TWI Industrial Member Report Summary 536/1995
P L Threadgill
Ordered intermetallic alloys have generated considerable interest in many industrial sectors, due to their good mechanical properties at high temperatures, good oxidation/corrosion resistance, and low density. Progress in developing alloys with improved properties continues at a rapid pace, and with it the need to develop appropriate joining techniques.
Alloys based on TiAl are of very great interest to aircraft engine manufacturers, since their use will lead to very significant weight savings. They are also of interest in the automotive industry, for turbo impellers and exhaust valves.
Nickel aluminides based on Ni3A1 have many potential uses in corrosive environments, particularly in the presence of chlorides. They are also being developed for turbo impellers, furnace furniture, and several other niche markets. NiAl has generated much interest as a less dense replacement for nickel superalloys, but further alloy development is required to improve its ductility and high temperature mechanical properties. Iron aluminides are being considered for low density power shafts, and for corrosion resistance in high sulphur environments, for example many furnace and superheater components. Along with nickel aluminides, iron aluminides have a promising future as a coating.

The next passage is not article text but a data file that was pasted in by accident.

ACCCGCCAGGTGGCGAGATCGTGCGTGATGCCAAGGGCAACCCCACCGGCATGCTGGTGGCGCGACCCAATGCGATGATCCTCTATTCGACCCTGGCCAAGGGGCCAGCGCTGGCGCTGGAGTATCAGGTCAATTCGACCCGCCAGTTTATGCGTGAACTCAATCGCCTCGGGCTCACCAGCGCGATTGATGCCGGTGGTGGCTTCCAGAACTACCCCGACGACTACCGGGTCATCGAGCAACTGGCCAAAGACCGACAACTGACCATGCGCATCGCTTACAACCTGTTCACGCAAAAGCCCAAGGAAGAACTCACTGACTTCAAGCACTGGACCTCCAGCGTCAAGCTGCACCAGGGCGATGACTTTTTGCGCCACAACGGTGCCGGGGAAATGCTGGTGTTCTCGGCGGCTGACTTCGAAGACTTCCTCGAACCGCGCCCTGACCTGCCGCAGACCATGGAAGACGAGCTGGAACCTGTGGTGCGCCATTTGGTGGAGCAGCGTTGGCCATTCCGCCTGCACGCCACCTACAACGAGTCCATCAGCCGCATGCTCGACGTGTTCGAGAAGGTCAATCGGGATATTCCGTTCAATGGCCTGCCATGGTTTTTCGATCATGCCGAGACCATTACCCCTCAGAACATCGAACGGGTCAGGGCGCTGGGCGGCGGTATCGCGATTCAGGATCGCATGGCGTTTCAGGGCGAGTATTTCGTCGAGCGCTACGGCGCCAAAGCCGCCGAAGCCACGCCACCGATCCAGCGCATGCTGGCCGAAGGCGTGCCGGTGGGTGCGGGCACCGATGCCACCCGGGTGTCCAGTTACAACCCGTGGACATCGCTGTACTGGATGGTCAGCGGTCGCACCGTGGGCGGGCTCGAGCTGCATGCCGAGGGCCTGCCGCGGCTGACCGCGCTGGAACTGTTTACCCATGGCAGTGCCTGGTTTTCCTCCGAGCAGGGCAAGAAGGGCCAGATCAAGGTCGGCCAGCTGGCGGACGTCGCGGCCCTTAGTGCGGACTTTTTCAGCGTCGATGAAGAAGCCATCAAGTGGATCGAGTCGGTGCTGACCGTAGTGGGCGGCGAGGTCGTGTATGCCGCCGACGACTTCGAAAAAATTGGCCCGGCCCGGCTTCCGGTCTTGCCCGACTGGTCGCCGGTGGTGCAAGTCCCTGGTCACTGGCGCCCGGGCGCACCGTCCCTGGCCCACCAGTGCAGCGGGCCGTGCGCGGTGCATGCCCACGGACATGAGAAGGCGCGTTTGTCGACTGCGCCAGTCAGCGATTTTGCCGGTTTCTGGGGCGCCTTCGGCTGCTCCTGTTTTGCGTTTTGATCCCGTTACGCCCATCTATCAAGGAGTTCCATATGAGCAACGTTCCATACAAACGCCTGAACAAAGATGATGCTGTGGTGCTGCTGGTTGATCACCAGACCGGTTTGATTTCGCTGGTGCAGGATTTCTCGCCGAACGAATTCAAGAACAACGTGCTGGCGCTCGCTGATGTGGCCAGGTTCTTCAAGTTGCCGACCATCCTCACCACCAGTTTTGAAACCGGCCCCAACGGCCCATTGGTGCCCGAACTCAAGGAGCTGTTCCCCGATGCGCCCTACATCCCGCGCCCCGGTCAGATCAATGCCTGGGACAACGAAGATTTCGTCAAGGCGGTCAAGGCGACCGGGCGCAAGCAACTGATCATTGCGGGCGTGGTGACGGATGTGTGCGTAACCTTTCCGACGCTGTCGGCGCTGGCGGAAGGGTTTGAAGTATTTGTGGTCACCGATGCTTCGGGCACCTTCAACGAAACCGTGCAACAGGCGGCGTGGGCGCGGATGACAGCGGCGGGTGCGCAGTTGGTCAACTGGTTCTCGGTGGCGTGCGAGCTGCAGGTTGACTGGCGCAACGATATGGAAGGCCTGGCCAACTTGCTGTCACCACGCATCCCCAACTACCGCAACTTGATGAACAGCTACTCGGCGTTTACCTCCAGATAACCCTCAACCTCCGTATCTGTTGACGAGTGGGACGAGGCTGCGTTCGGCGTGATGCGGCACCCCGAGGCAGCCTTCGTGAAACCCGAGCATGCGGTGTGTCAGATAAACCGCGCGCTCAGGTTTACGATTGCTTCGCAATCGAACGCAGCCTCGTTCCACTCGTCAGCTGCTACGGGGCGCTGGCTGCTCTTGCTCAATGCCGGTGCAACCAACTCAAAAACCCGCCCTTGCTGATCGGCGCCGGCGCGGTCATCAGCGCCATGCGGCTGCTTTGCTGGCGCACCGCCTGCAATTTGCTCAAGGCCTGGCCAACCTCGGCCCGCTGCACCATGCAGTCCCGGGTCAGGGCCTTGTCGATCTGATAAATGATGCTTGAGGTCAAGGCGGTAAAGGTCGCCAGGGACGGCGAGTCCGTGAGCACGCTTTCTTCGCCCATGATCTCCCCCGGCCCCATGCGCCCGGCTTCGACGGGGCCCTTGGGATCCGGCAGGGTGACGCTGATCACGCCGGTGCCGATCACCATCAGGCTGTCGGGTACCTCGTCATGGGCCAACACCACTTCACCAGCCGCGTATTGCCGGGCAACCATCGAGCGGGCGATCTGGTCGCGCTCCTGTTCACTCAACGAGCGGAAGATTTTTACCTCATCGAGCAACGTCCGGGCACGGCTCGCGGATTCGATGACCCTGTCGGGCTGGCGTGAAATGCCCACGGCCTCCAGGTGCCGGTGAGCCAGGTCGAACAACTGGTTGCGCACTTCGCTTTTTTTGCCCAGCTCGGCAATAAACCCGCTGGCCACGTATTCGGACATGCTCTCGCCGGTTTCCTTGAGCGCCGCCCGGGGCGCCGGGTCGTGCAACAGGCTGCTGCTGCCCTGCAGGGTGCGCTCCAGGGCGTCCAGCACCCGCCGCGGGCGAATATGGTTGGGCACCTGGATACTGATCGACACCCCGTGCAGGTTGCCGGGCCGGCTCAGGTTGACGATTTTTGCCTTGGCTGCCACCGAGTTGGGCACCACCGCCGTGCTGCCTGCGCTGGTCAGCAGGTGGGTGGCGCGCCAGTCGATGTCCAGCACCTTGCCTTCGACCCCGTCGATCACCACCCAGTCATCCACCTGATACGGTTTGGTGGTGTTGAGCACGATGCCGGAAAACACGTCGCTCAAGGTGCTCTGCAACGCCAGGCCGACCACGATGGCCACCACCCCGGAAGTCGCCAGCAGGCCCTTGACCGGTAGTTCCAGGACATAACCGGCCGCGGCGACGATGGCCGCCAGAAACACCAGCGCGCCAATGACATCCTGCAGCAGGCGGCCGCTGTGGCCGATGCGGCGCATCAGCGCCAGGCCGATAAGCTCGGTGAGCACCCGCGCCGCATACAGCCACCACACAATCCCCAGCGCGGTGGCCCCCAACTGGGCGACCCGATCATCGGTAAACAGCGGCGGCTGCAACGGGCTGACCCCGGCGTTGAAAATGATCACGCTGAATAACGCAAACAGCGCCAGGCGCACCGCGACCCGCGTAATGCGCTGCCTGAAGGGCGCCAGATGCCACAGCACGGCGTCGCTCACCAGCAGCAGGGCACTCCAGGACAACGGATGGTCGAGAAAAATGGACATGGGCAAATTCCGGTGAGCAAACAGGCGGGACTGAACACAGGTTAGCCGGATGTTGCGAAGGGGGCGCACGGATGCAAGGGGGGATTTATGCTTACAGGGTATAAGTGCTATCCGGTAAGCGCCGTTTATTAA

The present work extends TWI's knowledge of joining these alloys, in terms of compatible processes, understanding of microstructures, and determination of properties.
The objectives of the work are as follows:
- Investigate methods of joining additional nickel, iron and titanium based intermetallic alloys
- Evaluate the data in the light of existing knowledge, to further develop understanding of the welding behaviour of these alloys.